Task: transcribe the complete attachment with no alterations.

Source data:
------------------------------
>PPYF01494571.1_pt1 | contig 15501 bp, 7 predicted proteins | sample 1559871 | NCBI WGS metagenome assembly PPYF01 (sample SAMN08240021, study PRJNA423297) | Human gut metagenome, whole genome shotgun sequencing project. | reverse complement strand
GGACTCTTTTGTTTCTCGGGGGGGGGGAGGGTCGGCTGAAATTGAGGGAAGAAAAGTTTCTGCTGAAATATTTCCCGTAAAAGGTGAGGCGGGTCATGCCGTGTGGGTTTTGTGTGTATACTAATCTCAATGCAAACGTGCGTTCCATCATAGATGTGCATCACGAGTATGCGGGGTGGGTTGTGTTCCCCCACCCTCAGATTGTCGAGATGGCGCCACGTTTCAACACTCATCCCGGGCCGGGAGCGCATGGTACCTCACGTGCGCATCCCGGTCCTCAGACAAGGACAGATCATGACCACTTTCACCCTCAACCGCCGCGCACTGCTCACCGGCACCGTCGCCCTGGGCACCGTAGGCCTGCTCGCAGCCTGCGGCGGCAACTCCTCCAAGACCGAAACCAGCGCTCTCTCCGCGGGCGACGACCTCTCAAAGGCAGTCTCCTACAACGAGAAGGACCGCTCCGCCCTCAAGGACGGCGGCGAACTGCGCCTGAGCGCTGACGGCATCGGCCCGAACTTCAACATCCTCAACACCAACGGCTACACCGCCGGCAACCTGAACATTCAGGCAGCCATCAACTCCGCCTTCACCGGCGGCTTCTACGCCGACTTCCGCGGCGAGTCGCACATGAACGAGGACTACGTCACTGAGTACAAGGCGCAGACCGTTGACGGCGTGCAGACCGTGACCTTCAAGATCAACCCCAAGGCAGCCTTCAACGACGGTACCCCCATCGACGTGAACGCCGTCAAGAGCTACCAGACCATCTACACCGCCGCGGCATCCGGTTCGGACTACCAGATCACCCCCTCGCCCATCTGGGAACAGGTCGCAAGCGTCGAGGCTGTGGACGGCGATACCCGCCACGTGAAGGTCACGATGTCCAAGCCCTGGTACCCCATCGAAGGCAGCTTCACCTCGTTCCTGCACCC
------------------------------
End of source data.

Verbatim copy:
>PPYF01494571.1_pt1 | contig 15501 bp, 7 predicted proteins | sample 1559871 | NCBI WGS metagenome assembly PPYF01 (sample SAMN08240021, study PRJNA423297) | Human gut metagenome, whole genome shotgun sequencing project. | reverse complement strand
GGACTCTTTTGTTTCTCGGGGGGGGGGAGGGTCGGCTGAAATTGAGGGAAGAAAAGTTTCTGCTGAAATATTTCCCGTAAAAGGTGAGGCGGGTCATGCCGTGTGGGTTTTGTGTGTATACTAATCTCAATGCAAACGTGCGTTCCATCATAGATGTGCATCACGAGTATGCGGGGTGGGTTGTGTTCCCCCACCCTCAGATTGTCGAGATGGCGCCACGTTTCAACACTCATCCCGGGCCGGGAGCGCATGGTACCTCACGTGCGCATCCCGGTCCTCAGACAAGGACAGATCATGACCACTTTCACCCTCAACCGCCGCGCACTGCTCACCGGCACCGTCGCCCTGGGCACCGTAGGCCTGCTCGCAGCCTGCGGCGGCAACTCCTCCAAGACCGAAACCAGCGCTCTCTCCGCGGGCGACGACCTCTCAAAGGCAGTCTCCTACAACGAGAAGGACCGCTCCGCCCTCAAGGACGGCGGCGAACTGCGCCTGAGCGCTGACGGCATCGGCCCGAACTTCAACATCCTCAACACCAACGGCTACACCGCCGGCAACCTGAACATTCAGGCAGCCATCAACTCCGCCTTCACCGGCGGCTTCTACGCCGACTTCCGCGGCGAGTCGCACATGAACGAGGACTACGTCACTGAGTACAAGGCGCAGACCGTTGACGGCGTGCAGACCGTGACCTTCAAGATCAACCCCAAGGCAGCCTTCAACGACGGTACCCCCATCGACGTGAACGCCGTCAAGAGCTACCAGACCATCTACACCGCCGCGGCATCCGGTTCGGACTACCAGATCACCCCCTCGCCCATCTGGGAACAGGTCGCAAGCGTCGAGGCTGTGGACGGCGATACCCGCCACGTGAAGGTCACGATGTCCAAGCCCTGGTACCCCATCGAAGGCAGCTTCACCTCGTTCCTGCACCC